What really turns this animal into a flawless hunter though, are its long, muscular hind legs and strong chest muscles which make it possible for the snow leopard to jump distances of up to 15 metres. Masters of stalking and attack, snow leopards are capable of taking down prey of as much as three times their own body weight. Blue sheep, marmot, ibex, game birds such as partridge, and hare are all staples of the snow leopards diet, and as opportunistic killers, they have also been known to kill domesticated livestock. Feeding on a large kill over the course of three to four days, and making a kill roughly every week and a half, these big cats have also been found to supplement their diet with large amounts of plant material. No one is entirely sure why they do this, although it has been suggested that grasses and other foliage may provide vital nutrients, aid digestion or eliminate internal parasites.
As mentioned previously, knowledge about the behaviour of the snow leopard is limited. Additionally, much of the data available is from studies on captive snow leopards, which may have altered their behaviour due to their close proximity and interaction of humans. It is clear that snow leopards are a solitary species and radio tracking studies have shown that they are capable of travelling immense distances. Active throughout the day, but with peaks at dawn and dusk, snow leopards have extensive home territories. It is thought that snow leopards are not intensely territorial, and these ranges may overlap. Urine scent marking is used by both males and females to identify their presence to other individuals and to attract the other sex during the mating season (January). After mating, females and males go their separate ways with the cubs being born in March and staying with the mother until the follow mating season.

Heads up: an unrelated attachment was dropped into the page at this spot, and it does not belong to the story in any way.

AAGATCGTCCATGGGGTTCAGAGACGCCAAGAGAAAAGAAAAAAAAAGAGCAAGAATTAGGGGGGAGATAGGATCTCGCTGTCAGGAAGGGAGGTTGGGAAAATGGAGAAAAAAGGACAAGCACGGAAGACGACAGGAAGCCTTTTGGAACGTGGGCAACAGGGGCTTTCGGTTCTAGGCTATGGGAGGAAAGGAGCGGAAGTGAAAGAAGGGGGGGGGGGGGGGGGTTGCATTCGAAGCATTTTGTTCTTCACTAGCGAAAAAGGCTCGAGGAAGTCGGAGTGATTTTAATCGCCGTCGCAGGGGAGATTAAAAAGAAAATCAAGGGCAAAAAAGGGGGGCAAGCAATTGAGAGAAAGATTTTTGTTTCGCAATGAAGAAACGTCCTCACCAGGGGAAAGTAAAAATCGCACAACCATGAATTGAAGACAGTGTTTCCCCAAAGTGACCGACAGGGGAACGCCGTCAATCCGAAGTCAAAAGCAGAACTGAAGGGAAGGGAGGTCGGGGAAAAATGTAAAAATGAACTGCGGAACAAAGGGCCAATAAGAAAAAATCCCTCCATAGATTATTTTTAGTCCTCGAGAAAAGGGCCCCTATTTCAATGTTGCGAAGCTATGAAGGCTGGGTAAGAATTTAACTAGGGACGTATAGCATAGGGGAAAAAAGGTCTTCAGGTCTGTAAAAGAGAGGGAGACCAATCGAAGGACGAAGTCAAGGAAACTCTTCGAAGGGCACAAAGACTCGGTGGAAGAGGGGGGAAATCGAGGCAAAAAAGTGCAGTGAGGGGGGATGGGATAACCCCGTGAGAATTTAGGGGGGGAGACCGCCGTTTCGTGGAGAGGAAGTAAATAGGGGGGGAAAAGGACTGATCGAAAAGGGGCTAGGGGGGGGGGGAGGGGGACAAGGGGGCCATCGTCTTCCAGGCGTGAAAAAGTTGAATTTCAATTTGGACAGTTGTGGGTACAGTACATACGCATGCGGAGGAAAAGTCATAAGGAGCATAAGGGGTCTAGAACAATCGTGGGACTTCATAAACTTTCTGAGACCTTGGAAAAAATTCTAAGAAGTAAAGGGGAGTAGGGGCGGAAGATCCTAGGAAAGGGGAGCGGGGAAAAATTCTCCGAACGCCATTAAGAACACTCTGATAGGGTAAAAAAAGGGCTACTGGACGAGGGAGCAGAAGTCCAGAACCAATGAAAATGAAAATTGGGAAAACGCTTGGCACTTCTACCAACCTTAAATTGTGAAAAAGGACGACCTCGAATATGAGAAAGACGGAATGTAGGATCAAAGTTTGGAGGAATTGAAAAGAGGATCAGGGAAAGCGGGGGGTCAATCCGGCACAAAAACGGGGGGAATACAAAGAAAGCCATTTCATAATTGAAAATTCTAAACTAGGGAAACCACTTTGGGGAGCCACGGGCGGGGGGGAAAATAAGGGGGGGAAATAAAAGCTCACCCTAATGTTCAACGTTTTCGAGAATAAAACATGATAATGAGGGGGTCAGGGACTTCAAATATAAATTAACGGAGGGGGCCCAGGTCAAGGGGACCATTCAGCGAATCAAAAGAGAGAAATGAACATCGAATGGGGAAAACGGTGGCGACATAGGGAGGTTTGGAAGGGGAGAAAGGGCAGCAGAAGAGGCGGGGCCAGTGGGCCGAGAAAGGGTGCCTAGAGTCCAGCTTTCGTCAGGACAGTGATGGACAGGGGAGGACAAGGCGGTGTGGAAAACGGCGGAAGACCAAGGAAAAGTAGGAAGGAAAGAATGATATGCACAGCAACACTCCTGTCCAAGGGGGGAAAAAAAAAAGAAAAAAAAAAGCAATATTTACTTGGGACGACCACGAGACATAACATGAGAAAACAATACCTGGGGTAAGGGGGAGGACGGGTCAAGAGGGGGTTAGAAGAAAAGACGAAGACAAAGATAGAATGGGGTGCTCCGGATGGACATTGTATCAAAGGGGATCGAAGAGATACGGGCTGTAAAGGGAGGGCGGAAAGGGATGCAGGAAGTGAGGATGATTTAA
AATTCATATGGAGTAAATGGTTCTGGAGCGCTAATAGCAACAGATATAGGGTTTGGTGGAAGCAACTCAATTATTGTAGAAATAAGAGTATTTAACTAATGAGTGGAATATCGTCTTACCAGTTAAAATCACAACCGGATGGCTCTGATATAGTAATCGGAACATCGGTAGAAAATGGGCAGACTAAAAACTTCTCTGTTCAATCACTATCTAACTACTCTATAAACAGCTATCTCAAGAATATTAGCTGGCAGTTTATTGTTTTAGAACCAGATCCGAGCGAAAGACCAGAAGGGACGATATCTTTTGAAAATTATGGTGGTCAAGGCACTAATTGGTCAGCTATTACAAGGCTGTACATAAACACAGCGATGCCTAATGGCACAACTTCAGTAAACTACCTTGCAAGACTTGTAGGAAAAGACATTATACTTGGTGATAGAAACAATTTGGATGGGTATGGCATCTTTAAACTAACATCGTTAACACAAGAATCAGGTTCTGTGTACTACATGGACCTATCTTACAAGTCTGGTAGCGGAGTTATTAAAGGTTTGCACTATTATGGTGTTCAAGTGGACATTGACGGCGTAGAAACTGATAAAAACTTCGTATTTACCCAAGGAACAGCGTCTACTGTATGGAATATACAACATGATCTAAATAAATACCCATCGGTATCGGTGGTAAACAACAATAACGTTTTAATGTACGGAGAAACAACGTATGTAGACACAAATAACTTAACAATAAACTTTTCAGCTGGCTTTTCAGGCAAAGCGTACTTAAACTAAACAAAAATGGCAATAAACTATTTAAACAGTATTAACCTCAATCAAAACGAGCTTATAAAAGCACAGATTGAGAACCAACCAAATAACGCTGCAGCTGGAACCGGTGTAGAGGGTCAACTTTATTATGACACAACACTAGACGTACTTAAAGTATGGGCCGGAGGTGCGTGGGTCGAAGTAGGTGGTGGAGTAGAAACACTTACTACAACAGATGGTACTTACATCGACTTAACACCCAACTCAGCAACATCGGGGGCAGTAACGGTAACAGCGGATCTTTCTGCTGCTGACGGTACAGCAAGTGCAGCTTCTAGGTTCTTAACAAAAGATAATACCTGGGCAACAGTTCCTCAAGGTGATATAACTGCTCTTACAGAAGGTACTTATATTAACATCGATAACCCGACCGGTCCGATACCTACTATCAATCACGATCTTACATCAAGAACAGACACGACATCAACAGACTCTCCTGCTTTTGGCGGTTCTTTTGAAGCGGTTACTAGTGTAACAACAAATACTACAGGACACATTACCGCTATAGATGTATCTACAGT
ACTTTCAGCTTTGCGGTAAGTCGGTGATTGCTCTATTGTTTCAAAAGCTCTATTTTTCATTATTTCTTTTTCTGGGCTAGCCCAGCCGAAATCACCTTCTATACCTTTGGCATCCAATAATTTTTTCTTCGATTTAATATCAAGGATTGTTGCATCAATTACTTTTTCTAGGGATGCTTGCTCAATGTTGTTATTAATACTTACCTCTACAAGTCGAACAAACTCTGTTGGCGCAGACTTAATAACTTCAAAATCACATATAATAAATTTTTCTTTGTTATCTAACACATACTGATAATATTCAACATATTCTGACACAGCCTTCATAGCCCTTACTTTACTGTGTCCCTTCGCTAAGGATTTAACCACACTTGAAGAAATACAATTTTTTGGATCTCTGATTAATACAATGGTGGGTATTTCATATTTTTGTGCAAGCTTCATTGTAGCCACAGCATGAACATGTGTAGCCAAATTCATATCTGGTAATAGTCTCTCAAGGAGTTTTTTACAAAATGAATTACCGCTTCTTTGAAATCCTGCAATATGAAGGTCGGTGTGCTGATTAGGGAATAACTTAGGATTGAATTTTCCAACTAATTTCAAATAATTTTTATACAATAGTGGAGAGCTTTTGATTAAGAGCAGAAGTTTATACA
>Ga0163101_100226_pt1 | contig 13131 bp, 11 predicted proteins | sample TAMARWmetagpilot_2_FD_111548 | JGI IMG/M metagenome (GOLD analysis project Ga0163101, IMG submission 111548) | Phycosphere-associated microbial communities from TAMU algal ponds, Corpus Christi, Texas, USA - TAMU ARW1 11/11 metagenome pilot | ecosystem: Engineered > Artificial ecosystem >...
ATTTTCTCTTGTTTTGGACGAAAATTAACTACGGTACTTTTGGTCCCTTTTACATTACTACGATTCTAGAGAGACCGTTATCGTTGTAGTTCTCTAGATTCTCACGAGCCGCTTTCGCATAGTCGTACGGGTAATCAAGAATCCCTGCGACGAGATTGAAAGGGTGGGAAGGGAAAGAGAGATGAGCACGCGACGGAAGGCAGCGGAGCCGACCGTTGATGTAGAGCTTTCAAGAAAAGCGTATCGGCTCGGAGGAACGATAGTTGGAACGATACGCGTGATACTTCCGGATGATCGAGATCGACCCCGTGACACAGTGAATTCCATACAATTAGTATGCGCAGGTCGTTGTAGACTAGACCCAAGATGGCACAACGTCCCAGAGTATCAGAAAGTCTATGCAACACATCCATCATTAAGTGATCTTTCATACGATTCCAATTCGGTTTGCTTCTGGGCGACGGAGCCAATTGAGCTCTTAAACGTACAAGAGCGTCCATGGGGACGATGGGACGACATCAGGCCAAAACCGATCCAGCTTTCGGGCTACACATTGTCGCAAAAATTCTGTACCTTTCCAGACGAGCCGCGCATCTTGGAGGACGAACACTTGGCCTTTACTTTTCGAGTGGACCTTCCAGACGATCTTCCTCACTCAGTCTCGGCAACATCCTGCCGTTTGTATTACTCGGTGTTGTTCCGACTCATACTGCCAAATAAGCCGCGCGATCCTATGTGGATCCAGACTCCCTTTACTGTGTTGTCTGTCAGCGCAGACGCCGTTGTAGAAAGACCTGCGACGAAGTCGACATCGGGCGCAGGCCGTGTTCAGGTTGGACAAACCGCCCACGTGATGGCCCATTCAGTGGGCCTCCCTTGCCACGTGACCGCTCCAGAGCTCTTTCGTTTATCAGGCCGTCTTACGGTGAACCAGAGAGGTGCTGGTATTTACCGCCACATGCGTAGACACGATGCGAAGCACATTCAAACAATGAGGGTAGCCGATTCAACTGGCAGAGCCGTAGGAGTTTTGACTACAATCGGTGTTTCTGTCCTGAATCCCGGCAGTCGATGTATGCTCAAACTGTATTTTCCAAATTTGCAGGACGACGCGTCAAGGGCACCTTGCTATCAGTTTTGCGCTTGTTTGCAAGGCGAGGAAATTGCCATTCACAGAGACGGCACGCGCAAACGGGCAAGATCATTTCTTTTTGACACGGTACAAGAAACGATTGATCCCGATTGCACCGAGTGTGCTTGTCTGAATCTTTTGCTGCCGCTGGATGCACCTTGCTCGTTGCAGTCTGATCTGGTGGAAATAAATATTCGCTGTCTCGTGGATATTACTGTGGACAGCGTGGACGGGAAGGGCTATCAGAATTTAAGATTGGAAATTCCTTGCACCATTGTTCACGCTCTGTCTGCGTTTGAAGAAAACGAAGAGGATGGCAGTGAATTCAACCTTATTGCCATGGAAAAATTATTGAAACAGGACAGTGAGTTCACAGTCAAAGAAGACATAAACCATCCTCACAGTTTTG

Persecution & Protection of the Snow Leopard
Witnessing a snow leopard in the wild is a rare sight and one that would leave anyone in awe. However, the glamorous beauty of this species is one of the factors which has led to its downfall.
|According to the IUCN Red List, there are between 4,000 and 6,000 snow leopards remaining in the wild, and they are classified as Endangered. Other experts are less optimistic and figure that there could be as few as 2,000 adult snow leopards left. The unfortunate truth is, that like much of the world’s fascinating fauna, the snow leopard has been persecuted to a point which will be difficult to return from.|
Traditional Eastern medicine has long prescribed snow leopard body parts as a cure for joint pain, kidney problems and impotency, while in the Western world, snow leopard fur was once considered the height of luxury and elegance. Today, illegal trade in snow leopard parts and fur is still at a critical point, with 60 skulls confiscated in Chinese markets between 2003-2008. Prosecutions for these crimes are often muddied by the fact that traders may claim that the items are antiquities, meaning that charges cannot be brought against them.
Another major threats faced by the snow leopard is habitat loss, as the human population grows and once open plains are transformed into farm and herd-lands. This loss of habitat impacts on prey species, diminishing their numbers and forcing the snow leopard to seek other sources of food. Livestock become the victims of the snow leopard’s voracious hunger, and struggling farmers seek retribution by hunting the hunter and killing them. The growing mining industry has also created new issues as chemicals and explosives used to extract minerals cause environmental disturbance effecting both the snow leopards and their prey.
The situation for the snow leopard seems bleak, however there are a number of conservation agencies who are working hard to change the conclusion of the so-called mountain ghost’s story. The snow leopard’s unique position in the ecosystem of the Central Asian Highlands means that the survival of this species will have a beneficial effect on other fauna in the region.
This means that the snow leopard is considered to be a “flagship species” – an iconic animal which can be used to draw people’s attention to the bigger picture in terms of conservation.
As more people learn about the work that can be done to save the snow leopard, by protecting its habitat and helping those who live in the region, there is hope that we will not have to say goodbye to this species.